The Southeastern Conference keeps building add-ons to the mansion.
The SEC Network was announced May 2, a full-immersion media initiative that will close the revenue gap between America's best football conference and America's most lucrative TV conference (the Big Ten). The College Football Playoff is coming, and no league figures to gain more financially from that than the SEC. And there is one other underrated cash geyser soon to begin spraying the SEC's way – its whopper of a deal with the Big 12 to basically co-opt the Sugar Bowl, with ESPN paying a reported $80 million a year to televise.
That is new money and a new concept – not quite cutting out the middleman that is the bowl, but taking control of the property and the vast majority of the cash.
"We created what I might call a paradigm shift," commissioner Mike Slive said Thursday on the "Wetzel To Forde" show on Yahoo! Sports Radio.
And the $80 million annually in TV money that comes along with that shift?
"We were comfortable with the amount," he said, chuckling.
In SliveSpeak that translates to, "We're making out like bandits with this deal."
Now here is the byproduct of the rich getting richer: There is no longer a viable excuse for the rich not to play a nine-game conference schedule. The SEC mansion needs quality competitive furnishings, not knock-offs from the FCS thrift store.
The Pac-12 is doing it now. So is the 10-team Big 12, which doesn't have a title game and doesn't need one with everyone playing every opponent in the regular season. The Big Ten formally announced last month that it is headed to nine games in 2016.
So the ACC and SEC should join the movement. Especially the SEC.
There is backlash to that, of course.
You've heard a lot of caterwauling from coaches, who would love eight SEC opponents and four games against Cadaver Tech if it were the difference between 5-7 and a berth in a bowl – any bowl. You've heard some grousing from athletic directors, who say they need a guaranteed seven home games a year to make ends meet financially. You've heard coaches and athletic directors doomsaying about the physical toll of one more week in the meat grinder of league play.
Now hear this: Every SEC team should play a nine-game league schedule, with one decent non-conference opponent and two creampuff home games. Anything less and the league is cheating itself and its fans.
"I'm open-minded and I want to hear the discussions," Slive said, adding that the topic is sure to come up for the second year in a row at the league's annual spring meetings in Destin, Fla.
The reasons it should happen are abundant and obvious.
With an expansion to 14 teams, it is harder to make equitable schedules that establish true divisional champions with eight games. More teams means the need for more games to diminish the odds of a team riding a weak league schedule (ahem, Georgia) to a division title.
The commitment to the SEC Network translates to a need for more quality programming. That should mean fewer games against Samford, Alabama State, Southeast Missouri State and others. Nobody wants to see those games but the parents of the third stringers, whose kids may actually get to play.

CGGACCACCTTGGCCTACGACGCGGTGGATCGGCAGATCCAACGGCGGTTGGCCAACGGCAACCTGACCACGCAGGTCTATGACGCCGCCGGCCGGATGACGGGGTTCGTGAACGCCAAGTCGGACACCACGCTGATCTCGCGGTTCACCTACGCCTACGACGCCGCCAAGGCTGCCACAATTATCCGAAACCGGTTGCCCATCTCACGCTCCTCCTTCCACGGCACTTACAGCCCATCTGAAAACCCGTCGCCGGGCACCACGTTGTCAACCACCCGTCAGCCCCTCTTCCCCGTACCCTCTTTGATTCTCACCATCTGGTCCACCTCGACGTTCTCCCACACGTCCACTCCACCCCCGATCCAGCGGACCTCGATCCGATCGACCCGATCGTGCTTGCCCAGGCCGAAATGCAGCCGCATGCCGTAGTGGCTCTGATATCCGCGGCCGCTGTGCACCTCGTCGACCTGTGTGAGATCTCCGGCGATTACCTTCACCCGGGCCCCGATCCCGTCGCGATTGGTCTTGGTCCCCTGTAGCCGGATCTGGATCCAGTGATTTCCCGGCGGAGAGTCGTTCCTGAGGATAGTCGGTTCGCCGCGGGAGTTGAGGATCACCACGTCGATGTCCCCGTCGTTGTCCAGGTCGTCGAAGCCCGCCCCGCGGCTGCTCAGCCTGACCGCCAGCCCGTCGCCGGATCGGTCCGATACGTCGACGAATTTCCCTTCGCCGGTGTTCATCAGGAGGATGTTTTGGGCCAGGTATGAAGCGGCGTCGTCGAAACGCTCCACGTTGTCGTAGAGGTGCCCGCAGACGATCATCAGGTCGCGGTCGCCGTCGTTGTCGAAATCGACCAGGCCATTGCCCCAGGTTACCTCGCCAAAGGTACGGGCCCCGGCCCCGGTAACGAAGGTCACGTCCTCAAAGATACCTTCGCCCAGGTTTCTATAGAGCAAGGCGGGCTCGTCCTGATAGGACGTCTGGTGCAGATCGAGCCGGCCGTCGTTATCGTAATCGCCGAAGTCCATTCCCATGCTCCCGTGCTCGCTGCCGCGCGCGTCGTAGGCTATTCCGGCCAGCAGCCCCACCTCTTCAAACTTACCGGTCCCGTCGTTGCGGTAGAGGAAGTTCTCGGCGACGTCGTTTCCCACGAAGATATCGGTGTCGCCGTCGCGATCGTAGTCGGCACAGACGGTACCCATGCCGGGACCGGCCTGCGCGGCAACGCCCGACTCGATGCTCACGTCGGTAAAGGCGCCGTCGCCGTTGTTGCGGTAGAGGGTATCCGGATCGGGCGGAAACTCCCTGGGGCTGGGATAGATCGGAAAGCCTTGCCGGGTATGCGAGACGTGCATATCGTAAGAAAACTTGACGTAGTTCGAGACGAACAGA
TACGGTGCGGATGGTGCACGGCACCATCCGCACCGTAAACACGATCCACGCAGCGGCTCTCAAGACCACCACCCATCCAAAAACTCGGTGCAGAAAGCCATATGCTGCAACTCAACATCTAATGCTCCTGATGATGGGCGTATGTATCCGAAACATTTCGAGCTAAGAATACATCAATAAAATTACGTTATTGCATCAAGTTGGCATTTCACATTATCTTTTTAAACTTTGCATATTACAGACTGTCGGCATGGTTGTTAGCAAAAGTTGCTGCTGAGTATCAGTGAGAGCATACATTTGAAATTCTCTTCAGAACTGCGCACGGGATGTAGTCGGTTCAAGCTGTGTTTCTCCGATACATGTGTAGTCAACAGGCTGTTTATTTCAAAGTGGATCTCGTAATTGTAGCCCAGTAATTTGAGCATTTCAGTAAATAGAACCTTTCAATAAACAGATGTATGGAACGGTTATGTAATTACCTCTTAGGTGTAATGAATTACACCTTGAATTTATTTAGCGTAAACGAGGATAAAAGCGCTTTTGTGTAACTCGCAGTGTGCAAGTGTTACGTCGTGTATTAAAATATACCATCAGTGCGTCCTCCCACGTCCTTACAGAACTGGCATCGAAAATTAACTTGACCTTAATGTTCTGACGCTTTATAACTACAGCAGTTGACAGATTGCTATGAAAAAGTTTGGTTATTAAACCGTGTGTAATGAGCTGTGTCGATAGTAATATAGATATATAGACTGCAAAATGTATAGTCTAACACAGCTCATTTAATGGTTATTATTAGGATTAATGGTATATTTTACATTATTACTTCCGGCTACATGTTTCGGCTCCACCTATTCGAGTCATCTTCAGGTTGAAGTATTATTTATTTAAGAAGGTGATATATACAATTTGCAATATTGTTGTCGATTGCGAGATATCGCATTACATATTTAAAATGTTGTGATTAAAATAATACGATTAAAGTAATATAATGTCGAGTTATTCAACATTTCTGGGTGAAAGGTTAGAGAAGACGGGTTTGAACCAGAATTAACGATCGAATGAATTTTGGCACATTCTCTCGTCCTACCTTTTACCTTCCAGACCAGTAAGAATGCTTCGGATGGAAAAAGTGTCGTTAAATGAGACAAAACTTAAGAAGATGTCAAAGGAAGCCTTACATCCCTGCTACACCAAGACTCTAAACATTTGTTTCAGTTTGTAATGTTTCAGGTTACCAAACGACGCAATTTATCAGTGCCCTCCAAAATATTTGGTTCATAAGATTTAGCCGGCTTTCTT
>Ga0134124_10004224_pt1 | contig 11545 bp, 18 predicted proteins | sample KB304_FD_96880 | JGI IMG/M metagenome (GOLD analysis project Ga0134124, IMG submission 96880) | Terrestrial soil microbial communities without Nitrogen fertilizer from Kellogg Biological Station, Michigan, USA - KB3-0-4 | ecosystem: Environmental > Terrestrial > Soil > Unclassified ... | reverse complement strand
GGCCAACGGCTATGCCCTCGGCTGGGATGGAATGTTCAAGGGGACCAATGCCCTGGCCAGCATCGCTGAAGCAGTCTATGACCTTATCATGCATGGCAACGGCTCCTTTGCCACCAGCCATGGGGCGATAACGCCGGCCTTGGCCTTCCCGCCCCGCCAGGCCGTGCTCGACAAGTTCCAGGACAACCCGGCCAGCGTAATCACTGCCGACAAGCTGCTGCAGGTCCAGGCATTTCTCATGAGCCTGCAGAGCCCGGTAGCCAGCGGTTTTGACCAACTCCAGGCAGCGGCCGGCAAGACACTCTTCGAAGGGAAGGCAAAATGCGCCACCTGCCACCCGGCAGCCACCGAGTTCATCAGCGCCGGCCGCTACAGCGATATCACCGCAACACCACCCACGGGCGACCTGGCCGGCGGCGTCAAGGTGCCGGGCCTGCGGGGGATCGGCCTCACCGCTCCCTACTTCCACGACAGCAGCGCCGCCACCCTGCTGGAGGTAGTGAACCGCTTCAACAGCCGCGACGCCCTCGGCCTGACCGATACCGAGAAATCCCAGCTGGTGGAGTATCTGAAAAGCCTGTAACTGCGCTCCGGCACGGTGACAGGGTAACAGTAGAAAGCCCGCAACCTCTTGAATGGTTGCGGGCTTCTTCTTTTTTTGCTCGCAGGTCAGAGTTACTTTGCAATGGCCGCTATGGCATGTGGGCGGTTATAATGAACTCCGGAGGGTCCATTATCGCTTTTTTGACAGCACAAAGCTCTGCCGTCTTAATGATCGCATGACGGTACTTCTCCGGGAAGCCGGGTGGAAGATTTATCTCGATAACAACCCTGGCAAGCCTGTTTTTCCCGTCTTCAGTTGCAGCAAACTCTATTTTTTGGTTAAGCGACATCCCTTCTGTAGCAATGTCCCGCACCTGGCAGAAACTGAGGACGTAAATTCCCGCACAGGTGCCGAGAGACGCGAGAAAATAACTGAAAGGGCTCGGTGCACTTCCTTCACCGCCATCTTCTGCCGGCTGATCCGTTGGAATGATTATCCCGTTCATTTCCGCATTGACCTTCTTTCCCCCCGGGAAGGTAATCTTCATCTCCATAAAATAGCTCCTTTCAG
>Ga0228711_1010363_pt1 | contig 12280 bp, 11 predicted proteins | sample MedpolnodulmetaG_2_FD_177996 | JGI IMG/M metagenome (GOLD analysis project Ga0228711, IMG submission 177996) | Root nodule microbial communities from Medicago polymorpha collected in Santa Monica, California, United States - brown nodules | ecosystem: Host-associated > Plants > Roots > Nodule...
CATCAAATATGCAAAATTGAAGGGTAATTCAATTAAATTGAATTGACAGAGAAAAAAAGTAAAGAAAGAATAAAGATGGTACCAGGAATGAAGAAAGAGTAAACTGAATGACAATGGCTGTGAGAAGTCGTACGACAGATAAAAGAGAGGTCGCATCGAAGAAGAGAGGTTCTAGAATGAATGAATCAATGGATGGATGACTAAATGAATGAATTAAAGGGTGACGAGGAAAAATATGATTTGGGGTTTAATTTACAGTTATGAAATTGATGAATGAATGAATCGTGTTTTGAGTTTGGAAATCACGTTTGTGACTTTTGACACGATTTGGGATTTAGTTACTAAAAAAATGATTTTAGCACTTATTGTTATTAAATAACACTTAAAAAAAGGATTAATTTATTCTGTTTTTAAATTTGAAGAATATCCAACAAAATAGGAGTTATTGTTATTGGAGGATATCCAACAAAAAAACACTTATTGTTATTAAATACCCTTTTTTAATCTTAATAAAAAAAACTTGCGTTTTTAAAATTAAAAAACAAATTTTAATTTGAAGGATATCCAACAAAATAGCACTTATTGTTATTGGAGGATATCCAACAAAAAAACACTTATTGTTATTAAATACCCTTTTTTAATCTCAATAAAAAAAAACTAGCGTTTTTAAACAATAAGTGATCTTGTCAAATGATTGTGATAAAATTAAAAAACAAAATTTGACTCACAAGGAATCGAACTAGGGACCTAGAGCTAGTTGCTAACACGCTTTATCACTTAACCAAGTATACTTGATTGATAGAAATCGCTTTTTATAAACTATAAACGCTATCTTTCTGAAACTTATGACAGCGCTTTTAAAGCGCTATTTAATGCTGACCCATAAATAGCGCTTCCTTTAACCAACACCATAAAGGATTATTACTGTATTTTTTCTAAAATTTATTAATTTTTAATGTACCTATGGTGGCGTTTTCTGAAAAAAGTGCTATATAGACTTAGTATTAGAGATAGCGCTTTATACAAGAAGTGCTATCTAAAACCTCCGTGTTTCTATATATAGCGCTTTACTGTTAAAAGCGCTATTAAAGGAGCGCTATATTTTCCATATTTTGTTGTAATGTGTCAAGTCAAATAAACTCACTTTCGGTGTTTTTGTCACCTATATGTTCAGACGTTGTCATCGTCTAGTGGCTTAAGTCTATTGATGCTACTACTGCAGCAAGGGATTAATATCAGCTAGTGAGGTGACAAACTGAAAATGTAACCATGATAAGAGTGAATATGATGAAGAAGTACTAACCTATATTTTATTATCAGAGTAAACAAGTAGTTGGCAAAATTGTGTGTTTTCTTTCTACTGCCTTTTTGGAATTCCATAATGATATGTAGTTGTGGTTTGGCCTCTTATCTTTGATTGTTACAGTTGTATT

The clear mandate to the as-yet-unnamed selection committee for the College Football Playoff will be increased reliance on strength of schedule as a differentiating factor. Slive correctly points out that league games are part of that, and nobody's league is harder than his. (No matter what Bob Stoops says.) But playing another SEC opponent instead of Western Carolina will absolutely boost strength of schedule.
And as noted above, the massive influx of new revenue drowns out concerns about needing an annual seventh home game to balance the books. If six home games every other year plus the increasingly fat SEC member check that arrives every June isn't enough to keep the athletic department running a surplus, then ADs need to stop spending like Steinbrenner on a bender.
(Exhibit A: Alabama blowing nearly $900,000 at the Fontainebleau hotel in Miami for the BCS Championship Game – an extravagance Caligula himself might deem excessive. Bringing a 458-member marching band was a bit much, too. Maybe they don't need a dozen baton twirlers.)
Some schools undoubtedly would like to respond to a ninth league game by dropping any and all decent non-conference opponents. That should be vigorously discouraged, especially by schools that have established non-league rivalry games. South Carolina has to play Clemson, Florida has to play Florida State, Georgia has to play Georgia Tech, Kentucky has to play Louisville. And it would behoove the more traditionally ambitious schools like Tennessee and LSU to continue to play opponents from the West Coast or elsewhere.
Even with a nine-game SEC schedule.
Asking fans to pay ever-escalating ticket prices for bad games is an insult to the consumer, especially when there is money to be made elsewhere beyond the turnstile. It's true that college football fans – especially in the SEC – have come to tolerate multiple mismatches on the home schedule every autumn. But if some of the empty seats around the South last year were any indication, we may be reaching the consumer saturation point for bad football games.
That's something for all the SEC honchos to keep in mind when they meet later this month in Destin. For all the new money the league will soon be raking in, nine league games is the least it can do in return.